If you intend to dabble in flammables, you must be licensed to retrofit an R134a system
- PostedPublished 28 April 2011
If you listen to the pitch of some hydrocarbon sales people, a workshop might be lulled into false security by their oft repeated claim “Buy our refrigerant and you don’t have to go through that pesky and costly national licence procedure.”
VASA has been notified of a number of cases around Australia where mostly larger companies, including many mining companies, facing costs of anything from $200 to $1000 per head to have technicians assessed, up-skilled and licensed, may be tempted to close their eyes to the inherent dangers of using a flammable in a system not designed for it, for the sake of saving a few dollars and perhaps a lot of training.
But this is a double whammy against the Federal Government’s finest intentions to build a better trained workforce to handle environmentally damaging refrigerants, but those workshops which opt to use hydrocarbons will be happily venting existing R134a stocks into the air for years to come, believing that they are unlikely to get caught.
Legally, every workshop or technician choosing to go the HC route, must engage a licensed technician to evacuate the refrigerant in all vehicles containing R134a. In taking this course, they downplay the risk factor of dealing with a highly flammable refrigerant, and ignore the advice of all major car makers in the world.
In Queensland, where the ban on hydrocarbons has been very effective from the beginning, the Queensland Department of Natural Resources and Mines has recently issued its second and most urgent safety alert, urging that these refrigerants are NOT to be used in automotive applications, and recommending that any workshop servicing an interstate vehicle suspected of being charged with HC refrigerant, should shut down all sources of ignition in a three metre radius around the vehicle and under no circumstances use a flame unless the system is emptied and purged. Therefrigerant must be replaced with non-flammable refrigerant.
All workshops and technicians are told to report any instances of this product being sold/used to a Petroleum and Gas Inspector. The warning says the Petroleum and Gas Inspectorate has been advised that attempts may be made to sell refined LPG for use in automotive air-conditioning in Queensland. “These refrigerants are normally sold in aerosol type cans and may contain the words “hydrocarbon refrigerant”, “propane” or “butane”. Some vehicles from interstate may be fitted with these refrigerants.”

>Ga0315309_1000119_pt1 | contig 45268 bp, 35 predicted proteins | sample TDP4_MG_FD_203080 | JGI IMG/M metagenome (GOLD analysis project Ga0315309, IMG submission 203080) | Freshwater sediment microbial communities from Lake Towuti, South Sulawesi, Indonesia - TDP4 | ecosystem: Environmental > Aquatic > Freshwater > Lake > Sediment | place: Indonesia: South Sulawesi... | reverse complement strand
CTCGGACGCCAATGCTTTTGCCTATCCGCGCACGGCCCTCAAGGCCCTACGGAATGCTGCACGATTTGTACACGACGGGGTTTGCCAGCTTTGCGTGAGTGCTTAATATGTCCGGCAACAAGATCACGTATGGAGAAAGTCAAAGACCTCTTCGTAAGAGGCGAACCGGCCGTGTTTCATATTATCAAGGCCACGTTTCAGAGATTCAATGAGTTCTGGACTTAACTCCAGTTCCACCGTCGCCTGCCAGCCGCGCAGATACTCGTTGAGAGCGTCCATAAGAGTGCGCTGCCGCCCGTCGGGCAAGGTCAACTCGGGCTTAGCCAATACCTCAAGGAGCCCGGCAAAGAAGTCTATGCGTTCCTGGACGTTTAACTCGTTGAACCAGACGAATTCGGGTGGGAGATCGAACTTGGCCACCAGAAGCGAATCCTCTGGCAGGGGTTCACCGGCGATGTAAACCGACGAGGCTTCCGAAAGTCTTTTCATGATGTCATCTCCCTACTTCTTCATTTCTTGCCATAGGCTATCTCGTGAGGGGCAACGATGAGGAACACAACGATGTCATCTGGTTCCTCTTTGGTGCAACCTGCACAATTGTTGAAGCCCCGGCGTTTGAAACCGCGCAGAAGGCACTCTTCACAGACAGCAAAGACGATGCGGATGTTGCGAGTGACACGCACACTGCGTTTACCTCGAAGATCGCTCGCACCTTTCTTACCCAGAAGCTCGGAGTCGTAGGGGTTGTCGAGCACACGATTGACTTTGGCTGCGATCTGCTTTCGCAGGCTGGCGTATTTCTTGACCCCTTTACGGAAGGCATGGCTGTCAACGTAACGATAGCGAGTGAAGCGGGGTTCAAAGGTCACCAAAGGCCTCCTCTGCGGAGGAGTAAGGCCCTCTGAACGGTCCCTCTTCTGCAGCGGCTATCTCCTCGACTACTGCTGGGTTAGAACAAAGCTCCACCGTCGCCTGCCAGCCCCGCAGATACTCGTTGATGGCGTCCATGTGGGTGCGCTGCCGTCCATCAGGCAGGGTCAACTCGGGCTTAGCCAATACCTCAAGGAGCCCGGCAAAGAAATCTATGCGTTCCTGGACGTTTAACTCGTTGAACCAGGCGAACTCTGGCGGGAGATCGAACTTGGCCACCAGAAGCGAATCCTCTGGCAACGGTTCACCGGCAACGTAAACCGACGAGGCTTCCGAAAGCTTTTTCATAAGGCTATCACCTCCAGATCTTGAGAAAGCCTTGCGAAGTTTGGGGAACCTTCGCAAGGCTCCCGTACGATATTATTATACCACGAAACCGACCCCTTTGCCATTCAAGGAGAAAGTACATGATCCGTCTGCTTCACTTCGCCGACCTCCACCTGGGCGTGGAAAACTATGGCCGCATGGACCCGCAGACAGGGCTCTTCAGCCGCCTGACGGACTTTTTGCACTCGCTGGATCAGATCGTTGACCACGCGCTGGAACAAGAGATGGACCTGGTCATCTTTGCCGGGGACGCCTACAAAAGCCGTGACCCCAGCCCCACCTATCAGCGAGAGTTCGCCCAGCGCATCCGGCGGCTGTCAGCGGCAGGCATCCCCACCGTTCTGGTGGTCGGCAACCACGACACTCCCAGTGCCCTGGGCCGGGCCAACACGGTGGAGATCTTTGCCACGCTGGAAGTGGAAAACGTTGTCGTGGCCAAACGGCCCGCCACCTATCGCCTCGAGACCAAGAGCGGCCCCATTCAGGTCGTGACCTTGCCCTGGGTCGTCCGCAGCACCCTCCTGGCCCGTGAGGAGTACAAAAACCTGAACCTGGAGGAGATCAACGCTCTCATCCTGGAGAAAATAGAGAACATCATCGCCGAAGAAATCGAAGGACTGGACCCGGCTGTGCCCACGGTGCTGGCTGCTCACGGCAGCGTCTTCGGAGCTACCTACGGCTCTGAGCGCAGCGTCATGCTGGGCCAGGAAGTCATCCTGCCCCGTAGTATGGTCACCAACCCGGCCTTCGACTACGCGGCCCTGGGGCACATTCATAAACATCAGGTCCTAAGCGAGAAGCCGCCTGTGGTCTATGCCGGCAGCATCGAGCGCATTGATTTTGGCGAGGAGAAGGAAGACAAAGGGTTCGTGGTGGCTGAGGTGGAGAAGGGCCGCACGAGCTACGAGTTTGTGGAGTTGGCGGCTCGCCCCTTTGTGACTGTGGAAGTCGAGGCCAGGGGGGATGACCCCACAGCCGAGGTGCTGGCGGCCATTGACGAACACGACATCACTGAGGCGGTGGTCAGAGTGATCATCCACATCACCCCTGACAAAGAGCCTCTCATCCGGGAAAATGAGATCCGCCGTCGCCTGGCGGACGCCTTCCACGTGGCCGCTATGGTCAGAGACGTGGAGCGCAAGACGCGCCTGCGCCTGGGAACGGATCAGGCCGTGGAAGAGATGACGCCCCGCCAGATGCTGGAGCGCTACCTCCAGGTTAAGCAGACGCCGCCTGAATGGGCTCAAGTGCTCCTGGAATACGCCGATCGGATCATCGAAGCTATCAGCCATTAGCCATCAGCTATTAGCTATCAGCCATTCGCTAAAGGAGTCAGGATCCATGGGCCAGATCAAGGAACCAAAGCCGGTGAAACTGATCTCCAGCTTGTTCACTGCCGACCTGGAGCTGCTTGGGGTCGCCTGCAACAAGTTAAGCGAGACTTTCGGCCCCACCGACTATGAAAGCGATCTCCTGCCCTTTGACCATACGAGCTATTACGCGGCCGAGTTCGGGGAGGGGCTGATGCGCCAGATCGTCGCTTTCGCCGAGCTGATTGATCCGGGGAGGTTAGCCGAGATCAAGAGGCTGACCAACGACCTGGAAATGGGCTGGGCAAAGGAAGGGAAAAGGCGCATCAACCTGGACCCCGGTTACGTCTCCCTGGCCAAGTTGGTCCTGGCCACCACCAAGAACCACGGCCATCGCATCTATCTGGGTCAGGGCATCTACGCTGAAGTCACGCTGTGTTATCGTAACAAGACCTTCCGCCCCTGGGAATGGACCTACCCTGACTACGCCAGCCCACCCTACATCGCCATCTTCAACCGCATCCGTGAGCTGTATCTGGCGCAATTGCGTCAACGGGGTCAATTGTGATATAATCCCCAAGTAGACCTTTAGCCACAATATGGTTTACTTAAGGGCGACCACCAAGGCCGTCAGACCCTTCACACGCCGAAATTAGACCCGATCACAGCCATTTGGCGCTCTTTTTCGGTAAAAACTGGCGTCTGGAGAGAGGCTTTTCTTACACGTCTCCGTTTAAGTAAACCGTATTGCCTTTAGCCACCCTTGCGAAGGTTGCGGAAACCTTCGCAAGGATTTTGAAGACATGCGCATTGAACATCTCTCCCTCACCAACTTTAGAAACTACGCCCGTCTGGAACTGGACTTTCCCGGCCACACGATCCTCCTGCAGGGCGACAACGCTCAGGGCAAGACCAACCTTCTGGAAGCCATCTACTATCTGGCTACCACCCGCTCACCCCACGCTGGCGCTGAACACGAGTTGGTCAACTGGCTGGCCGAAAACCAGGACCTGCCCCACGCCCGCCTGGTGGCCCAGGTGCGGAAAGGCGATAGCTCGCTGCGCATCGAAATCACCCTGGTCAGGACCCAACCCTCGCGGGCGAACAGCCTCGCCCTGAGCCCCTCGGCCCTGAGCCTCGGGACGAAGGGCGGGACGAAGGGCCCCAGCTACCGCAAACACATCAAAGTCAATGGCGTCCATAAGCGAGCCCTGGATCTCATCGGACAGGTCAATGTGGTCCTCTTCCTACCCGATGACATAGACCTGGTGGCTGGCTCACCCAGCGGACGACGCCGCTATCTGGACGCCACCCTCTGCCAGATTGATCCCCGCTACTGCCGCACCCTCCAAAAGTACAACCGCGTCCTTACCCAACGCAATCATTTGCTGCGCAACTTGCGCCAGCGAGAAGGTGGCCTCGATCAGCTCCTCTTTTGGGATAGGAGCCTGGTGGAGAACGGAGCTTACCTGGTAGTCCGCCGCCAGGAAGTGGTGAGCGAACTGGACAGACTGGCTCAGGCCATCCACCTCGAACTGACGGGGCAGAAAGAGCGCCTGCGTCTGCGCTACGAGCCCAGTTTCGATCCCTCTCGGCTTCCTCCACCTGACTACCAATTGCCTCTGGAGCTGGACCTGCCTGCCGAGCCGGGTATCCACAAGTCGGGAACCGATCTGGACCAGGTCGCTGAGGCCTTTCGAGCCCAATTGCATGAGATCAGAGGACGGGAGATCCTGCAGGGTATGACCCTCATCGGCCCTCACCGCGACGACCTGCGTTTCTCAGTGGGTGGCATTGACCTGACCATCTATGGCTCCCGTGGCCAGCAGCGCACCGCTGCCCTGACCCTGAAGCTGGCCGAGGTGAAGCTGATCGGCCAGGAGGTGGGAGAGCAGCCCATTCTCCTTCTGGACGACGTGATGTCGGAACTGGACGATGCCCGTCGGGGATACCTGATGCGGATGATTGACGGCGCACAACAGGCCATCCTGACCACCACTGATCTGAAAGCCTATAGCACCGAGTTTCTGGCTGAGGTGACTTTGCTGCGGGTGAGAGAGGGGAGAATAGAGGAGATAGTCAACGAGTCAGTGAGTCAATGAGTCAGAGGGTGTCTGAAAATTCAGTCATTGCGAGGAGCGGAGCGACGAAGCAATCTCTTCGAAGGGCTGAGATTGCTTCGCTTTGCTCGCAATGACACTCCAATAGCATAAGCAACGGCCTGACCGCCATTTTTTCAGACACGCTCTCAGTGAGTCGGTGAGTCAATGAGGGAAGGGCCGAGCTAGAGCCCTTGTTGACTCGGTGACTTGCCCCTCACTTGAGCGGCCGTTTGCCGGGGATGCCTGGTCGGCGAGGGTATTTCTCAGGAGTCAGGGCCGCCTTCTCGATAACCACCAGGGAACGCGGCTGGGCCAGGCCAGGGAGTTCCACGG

VASA believes one of the biggest single issues is about employer’s duty of care. Companies contemplating using HC refrigerant in any automotive situation, let alone in a workshop almost a kilometre underground, should make sure they inform their insurers and indeed the workers underground, that they are using a highly flammable substance in systems which were patently not designed for flammables.
Because HC refrigerant is not a greenhouse gas, it does not fall within the environmental legislation and therefore no license is required to handle it. However, a license is required to service any air conditioning equipment that has been charged with a fluorocarbon refrigerant.
Moves are now under way to bring all refrigerants, including hydrocarbons, under the control of a licensing body, which will at least force the writing and adoption of a universal code of practice, which doesn’t exist now.
There are stringent safety regulations in most states which effectively put the onus on the sellers and buyers of HC refrigerants to ensure that the gas is used safely and that everyone coming into contact with it is aware that it is a dangerous substance.
In the case of NSW’s new WorkCover regulations, not only do the sellers have to produce authorisations that a dangerous substance is endorsed for use in any plant (in this case a car a/c), but the end-use customer has to be advised in writing and agree to having a flammable refrigerant put into their vehicle.
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